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Minobu: Full Bloom

Today I visited Minobu in Yamanashi Prefecture, west of Mount Fuji, for our first-ever cherry blossom report from there. Minobu is named after sacred Mount Minobu (Minobusan) where the headquarters of one of Japan's major Buddhist sects, the Nichiren sect, are located. Kuonji Temple at the base of Mount Minobu is not only the head temple of the Nichiren sect, it also contains the tomb of Nichiren, the sect's founder. Last but not least, the temple grounds abound with weeping cherry trees, including two 400 year old exemplars.

Kuonji's two 400 year old weeping cherry trees (right and left)

Both, early and late flowering weeping cherry trees can be found around Kuonji Temple, which results in an extended blossom viewing period of around two weeks that usually lasts from late March to early April. Accelerated by the recent warm temperatures, most early-flowering trees, including the two 400 year old ones, have just reached full bloom and should remain at their best for the remainder of the week. Afterwards, the later-flowering trees can be expected to keep the temple a worthwhile hanami destination into next week.

Full bloom

The approach to Kuonji Temple starts in a temple town which has been catering to pilgrims for centuries. The final approach to the temple's main grounds is made up of 287 stone steps, and climbing all of them is said to be rewarded with nothing less than enlightenment.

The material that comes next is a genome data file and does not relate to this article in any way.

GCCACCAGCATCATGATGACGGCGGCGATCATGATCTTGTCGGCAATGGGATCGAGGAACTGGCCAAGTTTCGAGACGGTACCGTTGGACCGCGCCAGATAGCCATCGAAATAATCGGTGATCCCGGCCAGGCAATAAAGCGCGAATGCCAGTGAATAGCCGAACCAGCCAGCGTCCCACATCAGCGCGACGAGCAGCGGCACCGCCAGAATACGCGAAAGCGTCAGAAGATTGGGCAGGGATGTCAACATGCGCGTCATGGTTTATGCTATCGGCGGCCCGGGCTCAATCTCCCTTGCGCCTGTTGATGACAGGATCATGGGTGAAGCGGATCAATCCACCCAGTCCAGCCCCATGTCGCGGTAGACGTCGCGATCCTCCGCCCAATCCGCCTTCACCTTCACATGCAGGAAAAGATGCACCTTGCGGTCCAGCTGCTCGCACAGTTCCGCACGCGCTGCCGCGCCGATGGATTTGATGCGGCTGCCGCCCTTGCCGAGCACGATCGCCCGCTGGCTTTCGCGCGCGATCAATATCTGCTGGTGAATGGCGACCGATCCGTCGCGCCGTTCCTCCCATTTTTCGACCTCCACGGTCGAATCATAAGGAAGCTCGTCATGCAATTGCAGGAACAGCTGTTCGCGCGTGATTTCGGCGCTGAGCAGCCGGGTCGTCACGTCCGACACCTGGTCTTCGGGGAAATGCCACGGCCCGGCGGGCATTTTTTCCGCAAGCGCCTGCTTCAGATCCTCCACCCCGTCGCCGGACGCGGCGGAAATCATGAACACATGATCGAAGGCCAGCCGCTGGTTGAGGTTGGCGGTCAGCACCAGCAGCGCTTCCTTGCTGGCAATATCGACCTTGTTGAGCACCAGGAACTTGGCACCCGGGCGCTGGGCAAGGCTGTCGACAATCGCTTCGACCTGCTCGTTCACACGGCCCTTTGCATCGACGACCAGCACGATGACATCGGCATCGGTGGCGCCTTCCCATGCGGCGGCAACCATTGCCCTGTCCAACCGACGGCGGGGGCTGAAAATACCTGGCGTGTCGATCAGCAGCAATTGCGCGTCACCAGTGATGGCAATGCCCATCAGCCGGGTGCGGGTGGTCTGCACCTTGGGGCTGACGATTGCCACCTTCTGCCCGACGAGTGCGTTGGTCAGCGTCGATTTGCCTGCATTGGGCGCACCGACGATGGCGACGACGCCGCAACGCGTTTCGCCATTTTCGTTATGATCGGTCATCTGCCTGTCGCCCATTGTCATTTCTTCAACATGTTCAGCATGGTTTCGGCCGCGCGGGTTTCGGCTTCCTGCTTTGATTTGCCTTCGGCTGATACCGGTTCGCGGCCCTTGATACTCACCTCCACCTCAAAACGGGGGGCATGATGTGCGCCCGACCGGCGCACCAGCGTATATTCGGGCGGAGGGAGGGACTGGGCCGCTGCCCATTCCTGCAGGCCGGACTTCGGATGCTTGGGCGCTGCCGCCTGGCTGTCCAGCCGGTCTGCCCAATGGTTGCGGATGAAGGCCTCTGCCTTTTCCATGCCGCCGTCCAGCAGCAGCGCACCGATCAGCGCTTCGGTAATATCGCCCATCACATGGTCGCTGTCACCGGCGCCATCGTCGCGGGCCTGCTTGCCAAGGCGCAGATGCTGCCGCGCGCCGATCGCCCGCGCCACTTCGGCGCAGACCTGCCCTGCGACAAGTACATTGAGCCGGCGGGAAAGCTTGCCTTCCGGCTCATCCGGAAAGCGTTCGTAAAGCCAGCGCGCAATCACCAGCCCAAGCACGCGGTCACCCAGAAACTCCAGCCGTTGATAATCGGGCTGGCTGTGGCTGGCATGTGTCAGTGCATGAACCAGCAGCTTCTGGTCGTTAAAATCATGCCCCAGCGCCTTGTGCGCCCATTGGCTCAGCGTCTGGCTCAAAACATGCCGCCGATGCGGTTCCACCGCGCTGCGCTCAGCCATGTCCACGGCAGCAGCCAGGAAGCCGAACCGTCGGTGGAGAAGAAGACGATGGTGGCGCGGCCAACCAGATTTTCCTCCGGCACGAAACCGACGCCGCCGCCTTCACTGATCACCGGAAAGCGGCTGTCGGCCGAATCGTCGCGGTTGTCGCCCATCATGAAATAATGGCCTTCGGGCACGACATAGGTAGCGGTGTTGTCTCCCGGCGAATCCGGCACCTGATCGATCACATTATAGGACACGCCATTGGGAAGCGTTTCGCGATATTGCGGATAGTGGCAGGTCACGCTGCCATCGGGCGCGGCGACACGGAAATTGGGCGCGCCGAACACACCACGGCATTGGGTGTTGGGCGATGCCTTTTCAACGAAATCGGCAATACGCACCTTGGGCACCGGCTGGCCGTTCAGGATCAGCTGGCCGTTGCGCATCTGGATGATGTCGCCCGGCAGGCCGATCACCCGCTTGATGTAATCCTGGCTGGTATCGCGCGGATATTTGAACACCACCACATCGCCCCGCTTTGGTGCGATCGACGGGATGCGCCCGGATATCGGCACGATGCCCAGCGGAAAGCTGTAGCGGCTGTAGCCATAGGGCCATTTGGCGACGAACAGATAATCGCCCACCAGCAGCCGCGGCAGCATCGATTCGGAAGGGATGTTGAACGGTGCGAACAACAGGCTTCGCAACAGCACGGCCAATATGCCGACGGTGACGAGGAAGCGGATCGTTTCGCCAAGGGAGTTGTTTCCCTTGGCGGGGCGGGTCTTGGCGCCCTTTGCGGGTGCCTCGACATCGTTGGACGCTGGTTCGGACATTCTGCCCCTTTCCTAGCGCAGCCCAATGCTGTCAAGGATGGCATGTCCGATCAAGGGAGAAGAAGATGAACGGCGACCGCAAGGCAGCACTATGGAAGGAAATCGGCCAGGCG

The Somon Gate at the entrance to the temple town
Approaching Kuonji Temple
A nice weeping cherry tree at a small shrine along the way
Kuonji's celebrated Sanmon Gate
Behind the Sanmon Gate start the 287 stone steps to the main grounds
Following the snake towards enlightenment
Looking down
Reaching the main hall and pagoda at the top of the stairs
400 year old weeping cherry in front of the Founder's Hall with Mount Minobu in the back
The same tree from another perspective
The two 400 year old trees from yet another perspective

In the back of the temple starts the trail to the 1153 meter tall summit of Mount Minobu, but there is also a ropeway which many visitors, myself included, select over the roughly 2.5 hour ascent on foot. At the top of the mountain, there are no cherry trees, but another temple complex (currently still covered in snow) and views of the surrounding mountains, including the upper part of Mount Fuji.

Minobu Ropeway
The tip of Mount Fuji seen from the upper ropeway station
Okunoin main hall on the summit of Mount Minobu

Weeping cherry trees are also found in the Nishitani area west of the main temple where there are numerous temple lodgings (shukubo) for pilgrims and tourists. The area can be conveniently visited on the way down back to the bus stop.

Entrance to a temple that offers lodging
Another temple that offers lodging
Large weeping cherry tree
Graves with views
Perfect hanami
More cherry trees in the Nishitani area west of the main temple
My lunch of tofu skin (yuba), a popular dish in temple towns

Access: take the JR Minobu Line from Fuji Station to Minobu Station (80 minute, 840 yen by local train or 60 minutes and around 2000 yen by limited express, covered by the Japan Rail Pass) from where it is a 10 minute bus ride to the temple town (290 yen one way). Alternatively, Minobu Station can be accessed from the north from Kofu. There are also direct highway buses from Shinjuku (3.5 hours, 2900 yen one way).

Bus bound for Minobusan